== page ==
nursing caps

  1. I'm in a RN program and it is required for us to wear our caps.
    We hate it What do you think?
    Did you have to wear one? and What year was it?
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    About biker nurse

    Joined: Sep '06; Posts: 236; Likes: 230
    Specialty: LTC , SDC and MDS certified (3.0)


  3. by   gauge14iv
    In the US?
  4. by   all4schwa
    NO WAY!! i cant hardly believe that one!!
  5. by   gauge14iv
    yeah Im thinking this is not real LOL
  6. by   wonderbee
    I'm surprised you guys can wear your caps to hospital clinical. They're considered an infection control issue.
  7. by   JentheRN05
    If this is real - we had ONE girl who would insist on wearing her cap in clinicals. She had been in nursing school for 5 years and her mom and grandma were both nurses so she was carrying on the tradition. She thought it was important to wear her cap. I think she just liked the attention it got her. I think she was a little ADHD.
  8. by   gauge14iv
    We pointed and laughed at...
    uhm...nah I should be nice
  9. by   PANurseRN1
    Mature, really mature. Those of you who are fairly young in the profession should learn a little bit about basic respect. There still are programs that have caps. That doesn't mean that the instructors and students are stupid. Just because it may not be the norm for your program doesn't mean it's wrong/bad for another program. I'd be willing to bet there are people currently waitlisted who would slap a coffee filter on their heads if it got them a spot in a program.

    The last thing I would do is ridicule someone for deciding to wear a cap. BFHD (Big Fat Hairy Deal). There are a lot more important issues to get bent out of shape over.

    Taking someone's decision to wear a cap and extrapolating that to a diagnosis of that's ridiculous.
  10. by   Daytonite
    I was in RN school from 1972 to 1975 and, yes, we had to wear caps. As we finished a semester we got to add a stripe to our caps. That is how we identified where we were in the program when we ran into other student nurses in the hospital. Because our stripes were also a distinctive color, we also could identify nurses who worked in the hospital (employee nurses of the hospital were also required to wear caps while on duty at that time) that were graduates from our school of nursing. It is kind of a sisterhood thing. When we were allowed to stop wearing caps during the 80s we had our school pins to help us identify ourselves. Today I see people losing all pride in their schools of nursing. I think that is sad and a poor commentary of the respect people have for their education. Try learning all this nursing stuff on your own with no guidance--can't do it.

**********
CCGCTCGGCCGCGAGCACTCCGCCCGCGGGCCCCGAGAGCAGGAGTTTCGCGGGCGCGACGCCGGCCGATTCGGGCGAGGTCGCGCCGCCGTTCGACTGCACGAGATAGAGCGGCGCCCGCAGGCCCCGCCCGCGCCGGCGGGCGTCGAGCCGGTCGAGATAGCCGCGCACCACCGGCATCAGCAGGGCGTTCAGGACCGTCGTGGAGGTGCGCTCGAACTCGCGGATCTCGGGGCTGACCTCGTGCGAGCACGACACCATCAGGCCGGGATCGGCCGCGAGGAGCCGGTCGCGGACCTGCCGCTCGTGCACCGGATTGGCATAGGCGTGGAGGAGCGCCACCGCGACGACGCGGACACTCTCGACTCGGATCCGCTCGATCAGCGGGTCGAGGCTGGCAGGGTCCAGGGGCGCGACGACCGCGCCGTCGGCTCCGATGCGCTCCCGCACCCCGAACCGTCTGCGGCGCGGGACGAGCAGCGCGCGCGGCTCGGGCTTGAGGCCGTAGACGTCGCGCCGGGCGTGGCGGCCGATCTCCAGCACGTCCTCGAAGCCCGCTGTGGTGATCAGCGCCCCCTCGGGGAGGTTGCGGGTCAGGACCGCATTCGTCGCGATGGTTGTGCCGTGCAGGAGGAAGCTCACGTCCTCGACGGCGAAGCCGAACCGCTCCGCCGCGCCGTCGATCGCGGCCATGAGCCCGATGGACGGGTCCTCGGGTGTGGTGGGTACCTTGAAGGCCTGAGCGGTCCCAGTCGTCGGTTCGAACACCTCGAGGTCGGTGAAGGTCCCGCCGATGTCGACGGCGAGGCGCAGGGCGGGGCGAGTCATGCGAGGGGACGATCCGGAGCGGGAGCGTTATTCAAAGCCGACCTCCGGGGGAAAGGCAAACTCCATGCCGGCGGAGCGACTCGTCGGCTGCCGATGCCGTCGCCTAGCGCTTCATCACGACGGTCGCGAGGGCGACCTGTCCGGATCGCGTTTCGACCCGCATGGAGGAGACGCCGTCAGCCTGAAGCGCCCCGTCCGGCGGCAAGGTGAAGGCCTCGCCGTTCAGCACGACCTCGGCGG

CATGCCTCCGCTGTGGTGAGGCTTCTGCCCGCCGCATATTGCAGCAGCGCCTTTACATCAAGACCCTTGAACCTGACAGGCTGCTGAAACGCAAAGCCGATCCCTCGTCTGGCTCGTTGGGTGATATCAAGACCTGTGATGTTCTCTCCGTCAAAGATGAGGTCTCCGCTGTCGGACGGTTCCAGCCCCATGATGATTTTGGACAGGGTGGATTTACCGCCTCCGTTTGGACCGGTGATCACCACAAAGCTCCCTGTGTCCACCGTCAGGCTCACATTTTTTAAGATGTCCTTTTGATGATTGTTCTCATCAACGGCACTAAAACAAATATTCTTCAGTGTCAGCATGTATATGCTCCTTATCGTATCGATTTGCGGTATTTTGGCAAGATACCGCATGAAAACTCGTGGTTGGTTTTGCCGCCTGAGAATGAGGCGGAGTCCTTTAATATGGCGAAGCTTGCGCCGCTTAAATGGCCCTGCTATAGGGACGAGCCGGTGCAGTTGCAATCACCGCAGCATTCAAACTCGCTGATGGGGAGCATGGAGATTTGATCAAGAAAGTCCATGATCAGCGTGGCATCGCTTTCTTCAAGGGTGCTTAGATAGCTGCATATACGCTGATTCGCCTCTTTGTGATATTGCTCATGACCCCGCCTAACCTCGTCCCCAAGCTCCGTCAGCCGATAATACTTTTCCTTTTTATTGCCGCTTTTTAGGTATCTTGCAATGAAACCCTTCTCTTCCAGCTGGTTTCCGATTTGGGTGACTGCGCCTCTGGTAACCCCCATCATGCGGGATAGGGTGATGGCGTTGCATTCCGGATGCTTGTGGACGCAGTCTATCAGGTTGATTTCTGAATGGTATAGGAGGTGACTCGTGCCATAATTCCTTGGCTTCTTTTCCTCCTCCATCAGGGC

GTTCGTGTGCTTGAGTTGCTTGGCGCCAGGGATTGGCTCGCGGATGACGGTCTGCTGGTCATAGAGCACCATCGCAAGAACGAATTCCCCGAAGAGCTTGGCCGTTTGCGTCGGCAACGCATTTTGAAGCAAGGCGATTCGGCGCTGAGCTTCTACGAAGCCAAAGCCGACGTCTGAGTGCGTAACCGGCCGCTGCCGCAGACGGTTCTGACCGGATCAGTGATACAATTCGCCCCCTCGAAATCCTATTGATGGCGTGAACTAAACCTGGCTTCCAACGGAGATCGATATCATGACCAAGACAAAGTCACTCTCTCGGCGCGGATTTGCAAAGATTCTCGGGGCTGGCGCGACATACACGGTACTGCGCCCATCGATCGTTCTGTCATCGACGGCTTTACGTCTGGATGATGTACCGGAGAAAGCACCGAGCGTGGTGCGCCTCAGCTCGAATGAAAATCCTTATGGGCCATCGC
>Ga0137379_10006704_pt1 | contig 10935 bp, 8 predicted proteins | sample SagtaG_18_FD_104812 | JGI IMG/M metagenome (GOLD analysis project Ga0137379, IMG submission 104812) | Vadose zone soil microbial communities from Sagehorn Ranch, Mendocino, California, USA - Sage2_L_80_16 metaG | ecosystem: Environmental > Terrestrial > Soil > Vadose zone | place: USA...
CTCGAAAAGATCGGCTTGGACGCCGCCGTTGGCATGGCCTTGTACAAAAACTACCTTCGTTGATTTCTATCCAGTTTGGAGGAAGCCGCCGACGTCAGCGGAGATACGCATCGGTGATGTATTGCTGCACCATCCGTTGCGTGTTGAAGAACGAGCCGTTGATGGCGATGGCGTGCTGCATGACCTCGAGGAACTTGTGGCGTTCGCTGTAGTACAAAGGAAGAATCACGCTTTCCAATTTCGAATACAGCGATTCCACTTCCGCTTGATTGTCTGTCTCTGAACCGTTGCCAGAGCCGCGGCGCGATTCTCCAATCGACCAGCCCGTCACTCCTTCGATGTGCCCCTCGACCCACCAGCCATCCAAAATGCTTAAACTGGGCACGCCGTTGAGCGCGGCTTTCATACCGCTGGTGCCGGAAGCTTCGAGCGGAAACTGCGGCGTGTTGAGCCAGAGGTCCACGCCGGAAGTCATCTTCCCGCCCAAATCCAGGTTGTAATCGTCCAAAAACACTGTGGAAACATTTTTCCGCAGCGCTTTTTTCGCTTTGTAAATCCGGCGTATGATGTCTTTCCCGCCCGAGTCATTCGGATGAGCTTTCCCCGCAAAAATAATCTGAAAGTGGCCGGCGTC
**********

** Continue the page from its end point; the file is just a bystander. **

11. by   PANurseRN1
    As well as a sad commentary on the lack of respect some have for their fellow nurses.

    Well put, Daytonite.
  12. by   MissJoRN
    Love mine! Miss wearing them... but won't again! Except maybe for nurses' week, if the time and place is "right". I actually have 4- 2 "school" caps (neat design but look bad on me) and 2 generic "conventional" caps. So one for each day and I washed weekly, no infection control issue. (of course, I've seen some cruddy caps that never left the hospital!) I don't have any feminist issues with them... a lot of historical evidence shows they didn't represent servitude, etc. (I won't bore anyone with my "dissertation" on that ) but in defense of our great men in nursing I do admit it's time to let go of them as a requirement or a symbol of nursing. A symbol of an individual nurse? Sure. OK for a nurse to choose to wear hers? Fine by me. She earned it! But no-one should be expected to anymore. I do think everyone should be offered one as a keepsake- take it, leave it, or burn it if you must.
    And yes, your school is not alone in the US- but definitely in the minority.
  13. by   Alexsys
    We only had to wear ours at the pinning ceremony. I was taught that wearing them produced an infection control issue. (Dont know the rationale) Besides, my cap kept falling off my head and got in the way just during pinning. I personally am glad that we do not have to wear them for work anymore. I still have mine for memorabilia. Call me a modernist, but I am also glad that we dont have to wear white anymore either

  14. by   emmycRN
    I attended a Diploma program that required hats before I went on to get my BSN. This was in 2001 and yes, in the US. We all hated the hats. I have fine hair and mine was allways flopping around, threatening to plop into some awful mess. We also had to press our scrub pants so that there was a perfect crease down the front of the legs and not one hair on our heads could be out of place. Also, if our instructors didn't like the length of our stethoscopes they would take them and without a word cut the tubing in half. Felt more like a bootcamp than nursing school.